Last week I was in New York co-facilitating a training session on communications in the context of teams, partnership and collaboration. One of our participants raised a familiar question: what do you do when your team is “virtual”? In fact, either due to budget constraints or concern about their carbon footprint, non-profits are increasingly communicating remotely – and some tips and best practices are floating to the top. Here are just a few:
Face to face: This is still the gold standard of all communication. And, until we’re all sporting our own personalized holoprojectors, this isn’t likely to change. Research shows that more than half of all human communication is conveyed through body language; another third is conveyed through tone. The key for virtual teams is to carefully maximize precious face-time: make it count. Choose face-to-face meetings for building relationships and anything requiring creativity, synergy, complex decision-making, any sort of visual planning or strategizing and especially for ‘courageous conversations’ (a ‘courageous conversation’ is one where “opinions vary, stakes are high, and emotions run strong”). For things like basic information-sharing, use well-crafted, pre-circulated briefing notes, webinars, written communication, conference calls – but save your costly face to face time for the high-octane, high priority work that can’t get done well through any other format.
Phone: I confess: when a conversation could get a bit complicated, sometimes my Inner Coward would rather hit the keyboard than risk the more intimate, two-way and possibly lengthier mode of communicating in real-time. Sadly, that ‘safety’ is an illusion. Courageous or complicated conversations often get messier – which gets MORE time-consuming and complicated, not less – due to the sheer limitations of text-only communications. So pick up the damned phone, already!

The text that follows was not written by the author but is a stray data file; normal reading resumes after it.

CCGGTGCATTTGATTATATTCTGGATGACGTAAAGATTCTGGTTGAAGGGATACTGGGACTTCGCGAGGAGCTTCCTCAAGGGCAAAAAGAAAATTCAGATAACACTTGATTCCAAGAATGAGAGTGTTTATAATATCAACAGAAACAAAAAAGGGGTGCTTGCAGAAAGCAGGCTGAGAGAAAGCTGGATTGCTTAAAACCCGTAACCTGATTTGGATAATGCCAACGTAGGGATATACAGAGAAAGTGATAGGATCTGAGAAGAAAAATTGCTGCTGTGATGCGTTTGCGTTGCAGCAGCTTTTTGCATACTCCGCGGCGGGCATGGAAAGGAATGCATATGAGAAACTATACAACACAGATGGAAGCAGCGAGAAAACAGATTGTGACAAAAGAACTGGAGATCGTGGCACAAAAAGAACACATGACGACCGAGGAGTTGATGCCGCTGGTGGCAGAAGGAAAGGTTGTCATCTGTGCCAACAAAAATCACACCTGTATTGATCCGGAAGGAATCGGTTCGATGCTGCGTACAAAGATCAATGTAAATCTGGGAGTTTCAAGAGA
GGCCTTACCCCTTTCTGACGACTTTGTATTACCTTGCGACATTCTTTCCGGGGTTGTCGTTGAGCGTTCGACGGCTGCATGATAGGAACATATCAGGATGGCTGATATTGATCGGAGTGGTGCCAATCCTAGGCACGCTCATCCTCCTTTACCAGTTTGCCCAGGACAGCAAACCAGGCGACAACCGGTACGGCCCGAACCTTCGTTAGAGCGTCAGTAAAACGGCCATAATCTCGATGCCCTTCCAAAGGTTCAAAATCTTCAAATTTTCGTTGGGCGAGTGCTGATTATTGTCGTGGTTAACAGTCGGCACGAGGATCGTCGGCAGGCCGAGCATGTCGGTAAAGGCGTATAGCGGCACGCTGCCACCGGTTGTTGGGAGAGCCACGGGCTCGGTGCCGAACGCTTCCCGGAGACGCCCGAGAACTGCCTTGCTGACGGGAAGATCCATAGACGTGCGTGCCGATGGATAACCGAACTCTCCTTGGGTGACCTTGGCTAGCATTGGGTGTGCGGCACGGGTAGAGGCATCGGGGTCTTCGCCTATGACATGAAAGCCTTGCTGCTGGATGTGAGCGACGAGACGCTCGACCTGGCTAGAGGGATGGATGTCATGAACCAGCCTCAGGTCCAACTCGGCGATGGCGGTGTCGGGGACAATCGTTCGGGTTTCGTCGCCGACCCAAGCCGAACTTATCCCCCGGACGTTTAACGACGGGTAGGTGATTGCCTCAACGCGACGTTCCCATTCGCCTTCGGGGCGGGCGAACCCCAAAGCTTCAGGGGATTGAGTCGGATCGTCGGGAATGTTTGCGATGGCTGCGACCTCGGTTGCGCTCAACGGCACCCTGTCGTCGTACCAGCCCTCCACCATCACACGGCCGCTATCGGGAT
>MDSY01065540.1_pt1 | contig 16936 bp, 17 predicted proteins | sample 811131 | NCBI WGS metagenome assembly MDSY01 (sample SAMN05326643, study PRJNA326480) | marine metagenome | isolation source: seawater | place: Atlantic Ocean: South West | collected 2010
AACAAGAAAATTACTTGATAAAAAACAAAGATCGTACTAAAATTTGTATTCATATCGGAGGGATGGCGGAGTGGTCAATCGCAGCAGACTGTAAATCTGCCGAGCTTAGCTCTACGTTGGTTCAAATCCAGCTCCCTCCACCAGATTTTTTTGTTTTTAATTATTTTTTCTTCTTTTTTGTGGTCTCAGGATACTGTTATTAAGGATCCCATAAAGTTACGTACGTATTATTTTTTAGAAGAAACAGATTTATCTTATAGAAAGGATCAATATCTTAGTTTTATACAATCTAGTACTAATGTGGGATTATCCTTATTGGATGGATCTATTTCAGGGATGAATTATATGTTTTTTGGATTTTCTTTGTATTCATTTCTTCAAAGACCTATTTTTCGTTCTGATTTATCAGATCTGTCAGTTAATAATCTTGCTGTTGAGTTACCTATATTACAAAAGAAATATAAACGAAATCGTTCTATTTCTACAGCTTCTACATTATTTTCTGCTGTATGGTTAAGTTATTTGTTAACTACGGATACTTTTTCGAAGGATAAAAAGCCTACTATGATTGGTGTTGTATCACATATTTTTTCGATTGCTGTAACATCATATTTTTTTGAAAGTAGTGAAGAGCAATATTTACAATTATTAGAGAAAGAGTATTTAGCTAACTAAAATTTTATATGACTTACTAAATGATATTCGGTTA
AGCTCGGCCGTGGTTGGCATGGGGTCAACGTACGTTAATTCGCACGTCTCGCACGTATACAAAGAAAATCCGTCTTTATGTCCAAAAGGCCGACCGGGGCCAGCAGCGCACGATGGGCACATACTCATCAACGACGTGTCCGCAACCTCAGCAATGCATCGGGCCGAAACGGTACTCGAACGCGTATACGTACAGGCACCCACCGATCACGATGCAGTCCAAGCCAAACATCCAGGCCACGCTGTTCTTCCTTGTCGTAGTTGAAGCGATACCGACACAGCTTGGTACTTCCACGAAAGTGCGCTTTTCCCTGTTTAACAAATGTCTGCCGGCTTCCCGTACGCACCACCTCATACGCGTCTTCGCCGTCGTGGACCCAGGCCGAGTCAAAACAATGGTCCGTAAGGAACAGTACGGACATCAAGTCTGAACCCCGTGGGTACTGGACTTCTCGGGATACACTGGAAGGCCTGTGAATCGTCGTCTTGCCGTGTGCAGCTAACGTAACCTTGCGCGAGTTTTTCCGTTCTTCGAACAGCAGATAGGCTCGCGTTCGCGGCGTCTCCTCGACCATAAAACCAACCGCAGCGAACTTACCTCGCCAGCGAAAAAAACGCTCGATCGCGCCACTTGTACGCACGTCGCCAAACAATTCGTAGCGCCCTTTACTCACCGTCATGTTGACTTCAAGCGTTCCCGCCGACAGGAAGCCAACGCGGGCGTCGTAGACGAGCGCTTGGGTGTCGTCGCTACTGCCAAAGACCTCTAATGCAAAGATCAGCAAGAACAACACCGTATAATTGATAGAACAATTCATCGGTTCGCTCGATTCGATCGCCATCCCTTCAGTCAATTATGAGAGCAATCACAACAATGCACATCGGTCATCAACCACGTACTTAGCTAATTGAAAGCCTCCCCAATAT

Better yet: use Skype video or Facetime. At least then you can benefit from at least choppy and partly pixelated facial expressions to go along with the full range of vocal tone. In fact, all of my current coaching clients live in other cities – so all of our sessions are by skype video or phone. This honestly feels almost as impactful as face-to-face – as long as I use the following practices:
- Make sure I’m in a comfortable, quiet place
- Turn off all unnecessary devices and monitors. Let’s face it, most of us are completely ADHD now with our devices – so I chooseto get rid of the temptation altogether.
- If I need my laptop for note-taking, I at least turn off all other programs and close all tabs – again, removing the temptation to get distracted by the endless flow of incoming messages
- Minimize all visual stimulation (no TV in the background or staring out my window at the unfolding dramas of the street below…)
- Stay present. Of course, this is really what it’s all about. I strive to practice using the ‘muscle of my attention’, over and over, to come back to the present moment and make the most of our time together as disembodied beings. It makes a MASSIVE difference.
Email: Email is the main way more people over 20 years old communicate. It’s super-efficient, easy to copy and forward to others, easy to include links to further information… It’s also tricky, especially for more complex or ‘difficult’ conversations. Did that exclamation mark convey happy tail-wagging enthusiasm – or is the writer shouting at me? Was that period at the end of the sentence a calm, gentle downtone – or an abrupt, sardonic hiss? For any complicated conversations, avoid email. It’s really a last resort, with the greatest potential to create misunderstandings and time-consuming messes that then have to be cleaned up.
For everyday email, please, here are a few basic practices to minimize digital clutter and spare your colleagues the torture of endless unnecessary email threads:
- Don’t squander the CC field. Make sure anyone who MUST be copied is – and not one person more
- Pause before blithely pounding on the “reply all” key: Really. Does EVERYONE need to know that yes, you liked the article or no, you can’t make the meeting?
- POP it: clarify your desired purpose and outcome in the subject line. Is your email for information only? Urgent action? Calendarizing? Feedback? Decision? Start doing this – and better yet, get your whole team to adopt the practice – and you will be an Email Efficiency hero, I promise. It’s smart, helps others focus on what’s important and yields faster results for everyone.
- Use “priority flags’ sparingly. Otherwise, you risk sounding endlessly hysterical. Just as bad, you’ll be seen as the kid who ‘cried wolf’ once too often, and everyone will start ignoring your flags anyways.